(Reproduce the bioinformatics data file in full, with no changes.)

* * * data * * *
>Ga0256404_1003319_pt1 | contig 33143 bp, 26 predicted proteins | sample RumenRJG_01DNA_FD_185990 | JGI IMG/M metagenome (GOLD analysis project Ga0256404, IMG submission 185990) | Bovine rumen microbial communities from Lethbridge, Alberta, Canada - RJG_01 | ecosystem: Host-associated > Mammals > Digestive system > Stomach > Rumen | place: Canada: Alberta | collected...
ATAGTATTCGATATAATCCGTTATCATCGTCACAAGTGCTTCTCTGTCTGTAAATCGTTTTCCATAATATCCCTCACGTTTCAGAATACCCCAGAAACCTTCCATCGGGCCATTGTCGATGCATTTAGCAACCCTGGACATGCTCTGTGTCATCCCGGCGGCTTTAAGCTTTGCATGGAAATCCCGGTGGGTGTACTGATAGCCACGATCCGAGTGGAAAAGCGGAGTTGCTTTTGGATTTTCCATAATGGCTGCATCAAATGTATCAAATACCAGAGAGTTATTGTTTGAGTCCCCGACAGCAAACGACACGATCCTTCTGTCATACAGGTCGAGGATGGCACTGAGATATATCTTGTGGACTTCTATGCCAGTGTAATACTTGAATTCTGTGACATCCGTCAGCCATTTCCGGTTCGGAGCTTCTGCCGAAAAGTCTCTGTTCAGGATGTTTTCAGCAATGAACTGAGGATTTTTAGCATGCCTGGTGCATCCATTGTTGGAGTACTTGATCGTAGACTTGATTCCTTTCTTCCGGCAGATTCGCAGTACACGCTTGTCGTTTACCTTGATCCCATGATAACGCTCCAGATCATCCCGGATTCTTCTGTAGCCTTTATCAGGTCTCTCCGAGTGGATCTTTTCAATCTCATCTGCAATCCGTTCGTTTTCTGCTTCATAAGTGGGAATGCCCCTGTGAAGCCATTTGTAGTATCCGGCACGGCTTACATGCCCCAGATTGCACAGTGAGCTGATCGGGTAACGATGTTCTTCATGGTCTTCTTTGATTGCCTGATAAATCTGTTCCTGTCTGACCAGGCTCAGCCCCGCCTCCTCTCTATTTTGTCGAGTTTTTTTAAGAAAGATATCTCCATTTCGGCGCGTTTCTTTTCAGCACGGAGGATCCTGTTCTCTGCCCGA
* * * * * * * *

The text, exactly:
>Ga0256404_1003319_pt1 | contig 33143 bp, 26 predicted proteins | sample RumenRJG_01DNA_FD_185990 | JGI IMG/M metagenome (GOLD analysis project Ga0256404, IMG submission 185990) | Bovine rumen microbial communities from Lethbridge, Alberta, Canada - RJG_01 | ecosystem: Host-associated > Mammals > Digestive system > Stomach > Rumen | place: Canada: Alberta | collected...
ATAGTATTCGATATAATCCGTTATCATCGTCACAAGTGCTTCTCTGTCTGTAAATCGTTTTCCATAATATCCCTCACGTTTCAGAATACCCCAGAAACCTTCCATCGGGCCATTGTCGATGCATTTAGCAACCCTGGACATGCTCTGTGTCATCCCGGCGGCTTTAAGCTTTGCATGGAAATCCCGGTGGGTGTACTGATAGCCACGATCCGAGTGGAAAAGCGGAGTTGCTTTTGGATTTTCCATAATGGCTGCATCAAATGTATCAAATACCAGAGAGTTATTGTTTGAGTCCCCGACAGCAAACGACACGATCCTTCTGTCATACAGGTCGAGGATGGCACTGAGATATATCTTGTGGACTTCTATGCCAGTGTAATACTTGAATTCTGTGACATCCGTCAGCCATTTCCGGTTCGGAGCTTCTGCCGAAAAGTCTCTGTTCAGGATGTTTTCAGCAATGAACTGAGGATTTTTAGCATGCCTGGTGCATCCATTGTTGGAGTACTTGATCGTAGACTTGATTCCTTTCTTCCGGCAGATTCGCAGTACACGCTTGTCGTTTACCTTGATCCCATGATAACGCTCCAGATCATCCCGGATTCTTCTGTAGCCTTTATCAGGTCTCTCCGAGTGGATCTTTTCAATCTCATCTGCAATCCGTTCGTTTTCTGCTTCATAAGTGGGAATGCCCCTGTGAAGCCATTTGTAGTATCCGGCACGGCTTACATGCCCCAGATTGCACAGTGAGCTGATCGGGTAACGATGTTCTTCATGGTCTTCTTTGATTGCCTGATAAATCTGTTCCTGTCTGACCAGGCTCAGCCCCGCCTCCTCTCTATTTTGTCGAGTTTTTTTAAGAAAGATATCTCCATTTCGGCGCGTTTCTTTTCAGCACGGAGGATCCTGTTCTCTGCCCGA